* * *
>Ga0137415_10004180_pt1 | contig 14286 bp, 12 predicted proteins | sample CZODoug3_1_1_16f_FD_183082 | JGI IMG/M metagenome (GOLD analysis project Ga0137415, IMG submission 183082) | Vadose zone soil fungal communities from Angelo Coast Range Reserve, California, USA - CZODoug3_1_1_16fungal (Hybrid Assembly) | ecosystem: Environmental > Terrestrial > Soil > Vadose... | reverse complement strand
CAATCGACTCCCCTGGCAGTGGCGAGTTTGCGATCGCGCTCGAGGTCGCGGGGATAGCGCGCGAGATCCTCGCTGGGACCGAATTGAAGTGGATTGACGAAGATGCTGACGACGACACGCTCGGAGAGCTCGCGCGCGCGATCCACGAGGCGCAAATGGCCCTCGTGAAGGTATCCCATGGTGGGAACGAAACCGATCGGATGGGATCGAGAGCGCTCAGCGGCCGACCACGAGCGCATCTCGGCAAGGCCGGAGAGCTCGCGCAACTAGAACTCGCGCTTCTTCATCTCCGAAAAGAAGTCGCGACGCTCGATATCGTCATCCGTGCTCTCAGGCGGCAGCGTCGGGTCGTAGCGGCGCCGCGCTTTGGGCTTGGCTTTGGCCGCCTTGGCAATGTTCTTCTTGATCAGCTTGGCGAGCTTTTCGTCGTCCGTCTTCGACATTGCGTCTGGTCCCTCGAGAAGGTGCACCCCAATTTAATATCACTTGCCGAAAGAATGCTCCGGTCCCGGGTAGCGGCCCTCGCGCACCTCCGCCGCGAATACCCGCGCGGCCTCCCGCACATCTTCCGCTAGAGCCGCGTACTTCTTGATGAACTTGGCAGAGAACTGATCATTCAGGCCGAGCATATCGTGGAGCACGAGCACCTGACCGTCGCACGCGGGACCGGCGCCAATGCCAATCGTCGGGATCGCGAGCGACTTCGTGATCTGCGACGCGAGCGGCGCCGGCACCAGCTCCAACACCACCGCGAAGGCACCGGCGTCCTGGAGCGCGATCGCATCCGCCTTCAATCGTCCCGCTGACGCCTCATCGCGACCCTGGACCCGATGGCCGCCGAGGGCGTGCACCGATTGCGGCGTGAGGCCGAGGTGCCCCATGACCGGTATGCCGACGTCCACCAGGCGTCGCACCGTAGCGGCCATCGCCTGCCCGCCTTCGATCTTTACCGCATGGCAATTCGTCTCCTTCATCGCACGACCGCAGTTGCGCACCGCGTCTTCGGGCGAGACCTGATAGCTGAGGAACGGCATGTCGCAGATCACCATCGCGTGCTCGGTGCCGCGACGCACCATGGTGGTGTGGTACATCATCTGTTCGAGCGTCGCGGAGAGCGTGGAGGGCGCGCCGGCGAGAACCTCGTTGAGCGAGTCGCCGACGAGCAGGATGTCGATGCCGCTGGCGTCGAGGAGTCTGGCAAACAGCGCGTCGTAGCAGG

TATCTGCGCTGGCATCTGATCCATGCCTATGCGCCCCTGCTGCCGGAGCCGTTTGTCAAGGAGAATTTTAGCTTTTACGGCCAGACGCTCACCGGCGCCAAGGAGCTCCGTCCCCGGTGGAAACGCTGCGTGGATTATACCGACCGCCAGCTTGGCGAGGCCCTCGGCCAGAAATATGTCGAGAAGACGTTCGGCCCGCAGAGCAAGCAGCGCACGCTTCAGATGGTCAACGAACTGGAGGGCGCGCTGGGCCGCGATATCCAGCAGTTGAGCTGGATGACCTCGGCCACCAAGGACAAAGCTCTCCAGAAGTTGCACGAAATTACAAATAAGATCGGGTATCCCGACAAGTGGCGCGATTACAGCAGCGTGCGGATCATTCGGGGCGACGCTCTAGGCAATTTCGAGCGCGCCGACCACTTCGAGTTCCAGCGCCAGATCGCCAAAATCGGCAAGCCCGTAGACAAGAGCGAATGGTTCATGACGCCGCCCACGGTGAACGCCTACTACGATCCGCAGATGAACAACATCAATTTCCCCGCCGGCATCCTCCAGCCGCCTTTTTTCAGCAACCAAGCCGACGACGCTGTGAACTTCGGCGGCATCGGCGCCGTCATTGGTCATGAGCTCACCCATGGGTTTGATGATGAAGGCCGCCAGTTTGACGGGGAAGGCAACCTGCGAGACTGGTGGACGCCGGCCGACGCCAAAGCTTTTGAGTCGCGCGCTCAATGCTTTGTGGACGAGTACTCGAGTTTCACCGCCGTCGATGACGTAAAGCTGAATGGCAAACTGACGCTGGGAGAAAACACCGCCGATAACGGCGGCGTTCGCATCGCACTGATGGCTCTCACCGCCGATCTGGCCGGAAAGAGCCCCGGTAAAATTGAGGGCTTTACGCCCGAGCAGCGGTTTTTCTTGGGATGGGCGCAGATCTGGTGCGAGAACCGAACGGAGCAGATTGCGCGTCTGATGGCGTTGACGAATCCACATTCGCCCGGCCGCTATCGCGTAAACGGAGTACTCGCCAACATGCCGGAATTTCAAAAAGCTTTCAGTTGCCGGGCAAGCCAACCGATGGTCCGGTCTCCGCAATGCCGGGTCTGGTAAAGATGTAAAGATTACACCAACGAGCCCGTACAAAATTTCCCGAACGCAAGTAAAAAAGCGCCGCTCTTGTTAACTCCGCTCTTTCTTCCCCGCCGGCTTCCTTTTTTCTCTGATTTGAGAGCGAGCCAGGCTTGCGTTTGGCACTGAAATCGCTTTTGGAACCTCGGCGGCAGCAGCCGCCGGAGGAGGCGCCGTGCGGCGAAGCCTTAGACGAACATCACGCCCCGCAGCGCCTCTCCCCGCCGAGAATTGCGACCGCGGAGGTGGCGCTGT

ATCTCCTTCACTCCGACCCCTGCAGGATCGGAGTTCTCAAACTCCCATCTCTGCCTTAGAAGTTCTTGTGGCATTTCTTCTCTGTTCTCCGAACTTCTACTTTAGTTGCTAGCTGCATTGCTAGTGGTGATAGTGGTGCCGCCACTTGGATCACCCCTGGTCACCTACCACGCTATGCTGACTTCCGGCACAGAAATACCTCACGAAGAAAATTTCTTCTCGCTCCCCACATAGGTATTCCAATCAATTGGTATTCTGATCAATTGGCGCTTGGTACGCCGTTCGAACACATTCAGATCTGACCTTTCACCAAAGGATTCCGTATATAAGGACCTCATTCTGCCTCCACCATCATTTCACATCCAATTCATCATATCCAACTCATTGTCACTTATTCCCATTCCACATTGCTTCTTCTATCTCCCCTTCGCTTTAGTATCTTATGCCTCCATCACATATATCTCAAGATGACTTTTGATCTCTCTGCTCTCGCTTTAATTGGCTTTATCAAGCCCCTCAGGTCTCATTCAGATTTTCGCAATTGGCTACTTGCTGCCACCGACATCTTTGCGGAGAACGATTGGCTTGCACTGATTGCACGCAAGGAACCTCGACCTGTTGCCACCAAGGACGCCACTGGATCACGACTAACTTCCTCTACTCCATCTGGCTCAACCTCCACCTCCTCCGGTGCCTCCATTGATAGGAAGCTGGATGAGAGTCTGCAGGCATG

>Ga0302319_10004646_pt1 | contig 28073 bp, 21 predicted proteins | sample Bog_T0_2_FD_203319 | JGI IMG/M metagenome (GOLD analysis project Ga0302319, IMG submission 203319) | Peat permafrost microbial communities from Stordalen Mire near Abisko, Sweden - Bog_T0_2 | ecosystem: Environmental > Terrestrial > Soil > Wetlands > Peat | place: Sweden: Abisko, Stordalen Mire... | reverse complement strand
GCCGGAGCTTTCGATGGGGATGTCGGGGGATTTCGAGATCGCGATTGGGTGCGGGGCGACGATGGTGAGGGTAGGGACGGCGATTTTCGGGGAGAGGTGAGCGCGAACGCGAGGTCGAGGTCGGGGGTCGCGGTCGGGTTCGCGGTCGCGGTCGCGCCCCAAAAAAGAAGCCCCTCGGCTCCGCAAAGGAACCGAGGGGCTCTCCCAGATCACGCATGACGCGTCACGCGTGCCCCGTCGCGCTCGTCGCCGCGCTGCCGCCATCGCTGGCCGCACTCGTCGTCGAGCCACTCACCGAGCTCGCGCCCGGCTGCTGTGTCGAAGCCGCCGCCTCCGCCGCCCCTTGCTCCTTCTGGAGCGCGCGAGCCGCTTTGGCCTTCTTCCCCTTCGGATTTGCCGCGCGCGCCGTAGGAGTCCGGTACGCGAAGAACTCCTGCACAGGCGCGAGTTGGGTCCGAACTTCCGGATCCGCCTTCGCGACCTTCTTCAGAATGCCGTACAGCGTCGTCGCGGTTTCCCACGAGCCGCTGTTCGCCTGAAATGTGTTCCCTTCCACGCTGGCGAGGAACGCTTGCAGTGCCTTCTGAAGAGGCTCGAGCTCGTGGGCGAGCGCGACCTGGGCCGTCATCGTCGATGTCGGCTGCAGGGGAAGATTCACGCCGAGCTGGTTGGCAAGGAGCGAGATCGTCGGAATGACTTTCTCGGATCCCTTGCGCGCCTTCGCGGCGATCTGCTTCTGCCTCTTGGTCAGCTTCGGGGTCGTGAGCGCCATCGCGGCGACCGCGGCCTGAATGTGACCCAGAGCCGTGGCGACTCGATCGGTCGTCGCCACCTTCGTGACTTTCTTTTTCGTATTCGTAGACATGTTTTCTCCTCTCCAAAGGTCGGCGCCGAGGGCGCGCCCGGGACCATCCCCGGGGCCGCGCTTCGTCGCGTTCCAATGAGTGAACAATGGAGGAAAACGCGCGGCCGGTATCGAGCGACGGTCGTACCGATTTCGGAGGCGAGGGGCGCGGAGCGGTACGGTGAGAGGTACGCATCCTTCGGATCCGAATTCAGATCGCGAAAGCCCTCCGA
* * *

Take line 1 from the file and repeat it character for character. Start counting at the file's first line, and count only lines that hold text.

>Ga0137415_10004180_pt1 | contig 14286 bp, 12 predicted proteins | sample CZODoug3_1_1_16f_FD_183082 | JGI IMG/M metagenome (GOLD analysis project Ga0137415, IMG submission 183082) | Vadose zone soil fungal communities from Angelo Coast Range Reserve, California, USA - CZODoug3_1_1_16fungal (Hybrid Assembly) | ecosystem: Environmental > Terrestrial > Soil > Vadose... | reverse complement strand